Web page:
An interesting article came out a couple days ago in the Jakarta Post out of Indonesia. Author Nico Wattimena, who is a senior lecturer at the London School of Public Relations , Jakarta, discusses how social media is changing the way PR is being practiced in Asia. As with most articles on this subject, she first gives an introduction to social media and how it has hit mainstream. She also cautions about how this new phenomenon is still a legal grey area as companies tackle how to protect their brands from misuse and misrepresentation. The real meat and potatoes of the piece is when she begins to discuss how social media is being practiced in Asia, specifically Indonesia. Wattimena then goes on to discuss how social media is proving to be a valuable tool, “Journalists today are bloggers and have resorted to building complex email filters and PR blacklists; this means many of them may be more receptive to pitches again, Said Wattimena. “Reputation-based systems or social networks that give journalists access to reliable information on a company, helps them respond faster to a company’s PR requests.” By using social media along with traditional forms of media relations, PR practitioners will be able to more effectively enhance their outreach efforts. From that point, Wattimena discusses what PR professionals have been grapeling with since the start of the social media phenmenon – how to measure its success as a tool:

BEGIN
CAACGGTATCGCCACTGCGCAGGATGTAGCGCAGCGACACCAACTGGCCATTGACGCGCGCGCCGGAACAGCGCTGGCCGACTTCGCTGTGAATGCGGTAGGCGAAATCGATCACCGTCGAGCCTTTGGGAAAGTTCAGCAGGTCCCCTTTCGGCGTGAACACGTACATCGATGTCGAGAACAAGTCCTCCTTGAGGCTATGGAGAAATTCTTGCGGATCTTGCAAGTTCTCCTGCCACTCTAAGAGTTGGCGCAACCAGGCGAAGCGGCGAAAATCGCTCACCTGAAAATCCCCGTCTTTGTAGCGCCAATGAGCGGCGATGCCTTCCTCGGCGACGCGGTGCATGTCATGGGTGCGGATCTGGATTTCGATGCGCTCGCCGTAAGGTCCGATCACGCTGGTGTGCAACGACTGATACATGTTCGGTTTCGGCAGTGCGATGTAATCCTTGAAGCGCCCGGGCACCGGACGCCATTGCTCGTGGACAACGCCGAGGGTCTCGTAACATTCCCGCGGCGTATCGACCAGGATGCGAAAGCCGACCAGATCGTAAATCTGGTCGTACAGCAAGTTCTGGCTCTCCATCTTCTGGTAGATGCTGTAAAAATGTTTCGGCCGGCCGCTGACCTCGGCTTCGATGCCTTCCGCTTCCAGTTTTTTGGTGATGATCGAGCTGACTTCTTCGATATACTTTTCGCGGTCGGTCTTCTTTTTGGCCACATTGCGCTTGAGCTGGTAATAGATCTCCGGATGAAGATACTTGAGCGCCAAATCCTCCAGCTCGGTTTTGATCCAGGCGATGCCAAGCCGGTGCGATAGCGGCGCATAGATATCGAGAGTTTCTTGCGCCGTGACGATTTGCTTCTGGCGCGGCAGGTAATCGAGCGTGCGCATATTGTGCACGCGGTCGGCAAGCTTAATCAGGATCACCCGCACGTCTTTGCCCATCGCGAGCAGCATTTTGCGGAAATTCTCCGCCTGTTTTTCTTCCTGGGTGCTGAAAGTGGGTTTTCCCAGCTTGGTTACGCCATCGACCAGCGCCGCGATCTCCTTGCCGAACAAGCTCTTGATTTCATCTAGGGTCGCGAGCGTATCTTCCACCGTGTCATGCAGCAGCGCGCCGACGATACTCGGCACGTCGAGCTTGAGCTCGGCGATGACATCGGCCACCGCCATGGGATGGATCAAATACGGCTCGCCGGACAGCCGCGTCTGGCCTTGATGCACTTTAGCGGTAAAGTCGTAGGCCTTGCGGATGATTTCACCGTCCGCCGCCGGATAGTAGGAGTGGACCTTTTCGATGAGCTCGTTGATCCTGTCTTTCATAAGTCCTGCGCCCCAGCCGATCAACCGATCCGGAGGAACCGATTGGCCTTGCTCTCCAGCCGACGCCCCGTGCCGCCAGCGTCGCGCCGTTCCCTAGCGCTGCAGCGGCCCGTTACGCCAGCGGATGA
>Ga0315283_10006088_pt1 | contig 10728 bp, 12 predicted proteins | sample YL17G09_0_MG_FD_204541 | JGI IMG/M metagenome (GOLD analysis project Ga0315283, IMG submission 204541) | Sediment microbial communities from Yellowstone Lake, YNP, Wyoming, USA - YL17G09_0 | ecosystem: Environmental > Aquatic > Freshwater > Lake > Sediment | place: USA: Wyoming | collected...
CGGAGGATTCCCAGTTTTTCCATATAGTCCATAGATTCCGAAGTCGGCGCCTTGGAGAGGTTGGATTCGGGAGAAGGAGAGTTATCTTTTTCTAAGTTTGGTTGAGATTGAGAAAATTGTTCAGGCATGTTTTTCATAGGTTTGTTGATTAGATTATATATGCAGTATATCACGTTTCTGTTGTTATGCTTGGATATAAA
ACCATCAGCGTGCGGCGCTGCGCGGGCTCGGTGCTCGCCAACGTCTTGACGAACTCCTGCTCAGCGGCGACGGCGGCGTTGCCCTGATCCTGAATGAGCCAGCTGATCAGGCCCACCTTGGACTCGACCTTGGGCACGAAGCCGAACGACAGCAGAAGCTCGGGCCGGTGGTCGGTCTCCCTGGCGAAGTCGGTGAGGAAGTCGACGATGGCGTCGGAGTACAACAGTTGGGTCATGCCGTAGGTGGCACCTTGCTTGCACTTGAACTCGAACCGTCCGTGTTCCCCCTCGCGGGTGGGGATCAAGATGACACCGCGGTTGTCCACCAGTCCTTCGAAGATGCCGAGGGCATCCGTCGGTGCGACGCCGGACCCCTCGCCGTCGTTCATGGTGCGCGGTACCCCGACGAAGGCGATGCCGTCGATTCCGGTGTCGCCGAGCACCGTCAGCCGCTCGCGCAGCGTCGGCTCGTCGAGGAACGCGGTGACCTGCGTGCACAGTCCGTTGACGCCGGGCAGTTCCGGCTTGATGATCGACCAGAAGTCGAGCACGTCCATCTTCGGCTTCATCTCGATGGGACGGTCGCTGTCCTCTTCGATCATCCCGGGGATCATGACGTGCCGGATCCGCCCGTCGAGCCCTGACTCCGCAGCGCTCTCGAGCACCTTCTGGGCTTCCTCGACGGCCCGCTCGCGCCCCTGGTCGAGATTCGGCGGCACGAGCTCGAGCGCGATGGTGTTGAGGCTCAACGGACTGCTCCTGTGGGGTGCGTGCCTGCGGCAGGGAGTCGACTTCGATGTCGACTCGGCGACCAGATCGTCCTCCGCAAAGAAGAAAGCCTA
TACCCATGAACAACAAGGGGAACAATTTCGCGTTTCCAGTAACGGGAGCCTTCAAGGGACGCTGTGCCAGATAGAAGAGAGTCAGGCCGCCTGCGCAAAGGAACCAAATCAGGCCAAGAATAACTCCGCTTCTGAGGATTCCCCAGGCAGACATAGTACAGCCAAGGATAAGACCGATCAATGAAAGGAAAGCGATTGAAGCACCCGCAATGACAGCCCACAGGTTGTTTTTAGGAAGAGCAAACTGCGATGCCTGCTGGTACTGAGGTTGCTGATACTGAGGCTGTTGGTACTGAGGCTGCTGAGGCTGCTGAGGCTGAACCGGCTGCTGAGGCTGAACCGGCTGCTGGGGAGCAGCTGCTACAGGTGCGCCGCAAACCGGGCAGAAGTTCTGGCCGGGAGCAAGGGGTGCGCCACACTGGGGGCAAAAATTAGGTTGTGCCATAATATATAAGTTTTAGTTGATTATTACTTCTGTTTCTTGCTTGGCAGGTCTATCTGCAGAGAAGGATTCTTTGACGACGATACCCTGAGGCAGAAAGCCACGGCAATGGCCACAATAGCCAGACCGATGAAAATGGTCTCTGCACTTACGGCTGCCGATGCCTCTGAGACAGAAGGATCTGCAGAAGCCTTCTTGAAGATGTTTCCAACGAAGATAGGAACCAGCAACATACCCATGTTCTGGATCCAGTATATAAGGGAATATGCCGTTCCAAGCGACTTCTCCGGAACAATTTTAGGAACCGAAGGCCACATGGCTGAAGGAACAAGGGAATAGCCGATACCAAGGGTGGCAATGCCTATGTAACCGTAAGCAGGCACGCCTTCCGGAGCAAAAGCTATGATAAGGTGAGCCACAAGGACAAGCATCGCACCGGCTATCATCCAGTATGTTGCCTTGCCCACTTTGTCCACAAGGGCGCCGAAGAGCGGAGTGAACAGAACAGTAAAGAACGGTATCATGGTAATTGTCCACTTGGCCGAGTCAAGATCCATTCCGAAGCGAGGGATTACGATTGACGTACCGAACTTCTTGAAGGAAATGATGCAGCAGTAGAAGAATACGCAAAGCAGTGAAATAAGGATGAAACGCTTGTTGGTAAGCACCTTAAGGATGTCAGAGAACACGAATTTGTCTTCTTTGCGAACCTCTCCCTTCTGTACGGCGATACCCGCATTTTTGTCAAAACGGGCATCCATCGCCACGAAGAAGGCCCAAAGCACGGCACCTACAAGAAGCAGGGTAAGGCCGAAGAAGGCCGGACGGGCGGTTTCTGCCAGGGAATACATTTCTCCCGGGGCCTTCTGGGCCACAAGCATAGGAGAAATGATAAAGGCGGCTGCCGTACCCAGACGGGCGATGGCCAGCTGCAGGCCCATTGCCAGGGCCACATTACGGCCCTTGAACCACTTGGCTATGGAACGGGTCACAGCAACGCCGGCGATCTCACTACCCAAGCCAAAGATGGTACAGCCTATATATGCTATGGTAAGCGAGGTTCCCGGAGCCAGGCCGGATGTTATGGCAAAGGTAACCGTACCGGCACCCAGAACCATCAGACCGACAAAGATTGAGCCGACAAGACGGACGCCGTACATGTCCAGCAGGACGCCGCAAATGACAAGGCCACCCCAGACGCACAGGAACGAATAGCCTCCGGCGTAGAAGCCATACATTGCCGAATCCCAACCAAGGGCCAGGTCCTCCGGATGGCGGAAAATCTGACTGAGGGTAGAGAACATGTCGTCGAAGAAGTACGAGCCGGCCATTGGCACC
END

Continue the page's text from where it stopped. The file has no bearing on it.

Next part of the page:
Just like traditional media, there is no “silver bullet” or single method for evaluating social media, but there are a number of methods available. As with all campaigns, set out the objectives for the activity at the start and then measure the performance and success against them.
Effective social media sourcing and analysis are: Normalize the social media evaluation – remember, this is just another media type; do not do it in isolation – integrate it with your mainstream media analysis so you have the ability to view a complete and comparable media landscape which reflects the consumer’s media experience and also the consumer’s perspective, seeing mainstream and consumer-generated media side by side; and do not get obsessive about seeing and analyzing everything in the blogosphere – it is misleading and can send costs spiraling as “coverage” volumes build again.
Measuring the effectiveness of any social media campaign has been a tough problem to deal with, but analyzing the objectives of the program and then the success, if any, will be a good indication of its use as a PR tool. However, for this reason, it is not ready to stand alone as a single tool for a PR campaign. For now, anyway, it should serve as a supplement to a solid overall PR strategy. Social media is constantly changing, what would be a problem today could be solved tomorrow. Then again, there is always the constant that new problems will arise. PR practitioners must always be prepared for new challenges.